Here is a good basic example of an M40 single decal army. It's an ET66 with a three-digit lot number indicating likely production of mid-late 1940. The paint rates at 95%. The decal at 90% or better. Overall, the exterior has a good look with even wear. The liner shows considerable wear and use with particularly heavy wear at the front where the leather was in contact with the soldier's brow. The chinstrap appears in the same condition and is maker marked by Wilhelm Ellers, 1941. An honest and attractive piece. SOLD



 Item 314 M18 Army Double decal "True" transition Helmet

"One of the earliest helmets used by the Wehrmacht"




Personally;  love these very early helmets. This is an M18 which was reworked for issue during the first days of the Wehrmacht. The color is a slightly fgreener shade which pre-dates the M35 spec paint. The army decal is a decent condition example of the Wilhelm Abels type. (Wilhelm Abels and C.A. Pocher were; I believe the very first producers of the Heer eagle insignia after it was introduced in the spring of 1934; almost a full year before the institution of the Wehrmacht itself). The liner is a first run 1931 dated Schuberthwerke. Note that there is no leather size marking applied to the liner; either by ink-stamp or by die-stamp. The only indication of the liner size is the shell size "66" stamped on the inner left side. The split-pins are early "M31" types with a non-covered head; meaning that there is no small disc applied over the head which covers the slots through-which the prong is bent. The chinstrap is a mystery to me. It has a thin sheet metal buckle which I have not seen before. Since this helmets pre-dates the use of the M31 chinstrap (which appeared only in 1936); this strap could be just about anything. In any case, the helmet itself is a very decent example of one of the very first Post-Reichswehr Heer helmets. SOLD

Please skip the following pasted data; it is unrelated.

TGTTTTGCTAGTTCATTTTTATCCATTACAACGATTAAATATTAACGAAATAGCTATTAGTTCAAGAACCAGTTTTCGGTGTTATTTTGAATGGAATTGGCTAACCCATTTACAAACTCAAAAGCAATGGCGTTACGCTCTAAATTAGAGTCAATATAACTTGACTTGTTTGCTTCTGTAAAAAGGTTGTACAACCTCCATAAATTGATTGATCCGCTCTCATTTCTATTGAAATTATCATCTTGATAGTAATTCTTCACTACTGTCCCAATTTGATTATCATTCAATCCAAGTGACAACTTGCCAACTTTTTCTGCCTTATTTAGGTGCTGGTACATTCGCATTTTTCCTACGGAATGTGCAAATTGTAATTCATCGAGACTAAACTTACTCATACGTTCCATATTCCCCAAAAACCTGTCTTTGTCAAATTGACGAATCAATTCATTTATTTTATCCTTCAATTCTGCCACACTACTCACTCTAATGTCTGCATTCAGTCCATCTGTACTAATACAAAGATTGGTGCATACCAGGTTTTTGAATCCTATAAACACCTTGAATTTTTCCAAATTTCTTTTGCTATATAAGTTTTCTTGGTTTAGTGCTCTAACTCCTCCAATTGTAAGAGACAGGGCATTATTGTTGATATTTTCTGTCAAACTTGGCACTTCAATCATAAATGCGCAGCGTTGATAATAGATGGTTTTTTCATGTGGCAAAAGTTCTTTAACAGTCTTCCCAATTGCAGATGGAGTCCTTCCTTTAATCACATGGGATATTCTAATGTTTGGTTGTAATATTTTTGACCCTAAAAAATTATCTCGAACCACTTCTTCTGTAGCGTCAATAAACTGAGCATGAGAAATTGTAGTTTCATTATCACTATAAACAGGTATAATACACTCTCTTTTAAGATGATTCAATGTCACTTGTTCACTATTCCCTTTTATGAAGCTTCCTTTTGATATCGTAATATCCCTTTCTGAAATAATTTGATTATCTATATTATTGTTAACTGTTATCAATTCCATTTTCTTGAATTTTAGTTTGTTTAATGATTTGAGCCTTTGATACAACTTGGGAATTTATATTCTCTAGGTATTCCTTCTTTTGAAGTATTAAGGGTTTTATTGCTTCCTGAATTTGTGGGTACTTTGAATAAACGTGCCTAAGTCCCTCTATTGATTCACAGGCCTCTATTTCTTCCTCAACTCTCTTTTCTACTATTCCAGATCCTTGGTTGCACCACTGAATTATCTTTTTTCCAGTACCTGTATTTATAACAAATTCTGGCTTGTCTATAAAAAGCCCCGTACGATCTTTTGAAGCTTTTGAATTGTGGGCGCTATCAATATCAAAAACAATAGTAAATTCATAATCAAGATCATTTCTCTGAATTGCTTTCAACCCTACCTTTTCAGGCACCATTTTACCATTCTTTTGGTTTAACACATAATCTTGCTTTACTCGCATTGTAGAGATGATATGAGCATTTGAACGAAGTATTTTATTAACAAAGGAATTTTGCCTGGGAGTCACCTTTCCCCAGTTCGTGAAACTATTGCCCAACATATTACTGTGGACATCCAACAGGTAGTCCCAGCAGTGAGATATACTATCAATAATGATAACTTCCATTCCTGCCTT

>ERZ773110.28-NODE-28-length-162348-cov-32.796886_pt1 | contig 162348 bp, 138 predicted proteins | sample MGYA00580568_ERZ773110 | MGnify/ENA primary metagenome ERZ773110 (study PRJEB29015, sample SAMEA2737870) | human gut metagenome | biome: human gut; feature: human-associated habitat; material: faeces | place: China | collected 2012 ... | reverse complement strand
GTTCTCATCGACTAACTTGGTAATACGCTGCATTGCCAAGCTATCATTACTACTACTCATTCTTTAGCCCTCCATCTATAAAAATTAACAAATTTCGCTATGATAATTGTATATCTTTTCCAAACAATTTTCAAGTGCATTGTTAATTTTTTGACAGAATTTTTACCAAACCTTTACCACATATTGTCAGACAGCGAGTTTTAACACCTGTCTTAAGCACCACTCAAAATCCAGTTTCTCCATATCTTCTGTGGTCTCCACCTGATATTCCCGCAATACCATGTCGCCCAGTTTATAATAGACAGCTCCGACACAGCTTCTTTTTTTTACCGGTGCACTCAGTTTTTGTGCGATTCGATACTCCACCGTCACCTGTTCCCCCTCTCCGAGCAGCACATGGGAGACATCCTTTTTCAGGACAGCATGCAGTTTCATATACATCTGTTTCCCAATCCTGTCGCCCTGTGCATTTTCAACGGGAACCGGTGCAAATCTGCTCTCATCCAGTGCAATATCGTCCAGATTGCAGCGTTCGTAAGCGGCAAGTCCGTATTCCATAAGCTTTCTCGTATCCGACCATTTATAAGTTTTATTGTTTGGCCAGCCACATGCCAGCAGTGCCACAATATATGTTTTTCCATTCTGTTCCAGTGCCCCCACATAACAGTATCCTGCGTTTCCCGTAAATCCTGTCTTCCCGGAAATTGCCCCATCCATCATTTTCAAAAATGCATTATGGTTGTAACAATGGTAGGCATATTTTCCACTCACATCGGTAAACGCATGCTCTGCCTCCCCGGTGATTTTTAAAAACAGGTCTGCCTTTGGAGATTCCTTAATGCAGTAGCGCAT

Item 315 M1940 Luftwaffe tropical pith Helmet



Here is a very decent example of the so-called "1st pattern" canvas construction pith helmet. The canvas is the more rarely encountered green color. The trim is the correct brown colored (for Luftwaffe) and remains in excellent condition. The cork body of the helmet is intact with no cracking and still in good form. There is an inkstamp on the sweatband that I do not understand "KKO..." and a big "13". No idea what this denotes. The underside of the seat band has the maker mark and 1943 date. This helmet has had a pair of original goggles wrapped around it; probably for years. I'll throw them in with the helmet. SOLD



 Item 316 M33 Italian combat Helmet




These are a lot more difficult to find than most people think. The vast majority of Italian M33s in the world went to Spain after the war and spent decades in poor storage and emerged looking ...well, pretty bad. This example appears to be a US GI veteran bring back; judging from the condition. The original paint rates at 95% + condition. There is no stencil at the front; which is correct for post 1940 helmets. The liner is intact and sound with pliable leather. The chinstrap is also pliable and sound; being riveted and with the correct Pre-1945 configuration. The liner size is 57. If you ever thought of having one decent example, this one could be it. SOLD



 Item 307 M35 Double decal army Helmet




This is an SE66 M35 helmet dating to 1937 via the date of the non-reinforced liner frame and the chinstrap. The paint is still quite matte in appearance; not having acquired a sheen or shine from handling wear. The Heer eagle decal remains 98% intact. You can see definite razing in the lacquer coating which gives the insignia tons of character and honesty added to it's considerably nice condition. The national color shield is one of the nicest I have seen. Overall, this one should be considered very close to the "top shelf". SOLD



 Item 311 M35 former double decal army Helmet




This is another of those helmets which shows true combat usage and wear having served a considerable period of service. It is an ET66 which dates by lot number to late 1938 or early 1939. The aluminum reinforced liner frame is dated 1939. The chinstrap has been trimmed to remove slack so the maker mark is not visible. The surface of the helmet had been over-painted in fairly thick feldgrau paint with the national color shield being completely covered. The army decal which is visible is a standard ET factory application. Overall a good example of a real combat veteran. SOLD





  Item 304 M35 single decal re-issue Heer helmet



 This helmet has a real "Been there - done that" look to it. The helmet is a shell size 66 but the maker is obscured by the heavy coat of re-issue paint which covers the interior. The paint rates at 90% while the decal shows considerable wear to the surface. The liner is intact and sound. Overall this helmet retains a very honest look and appears to have seen much wartime usage. ON HOLD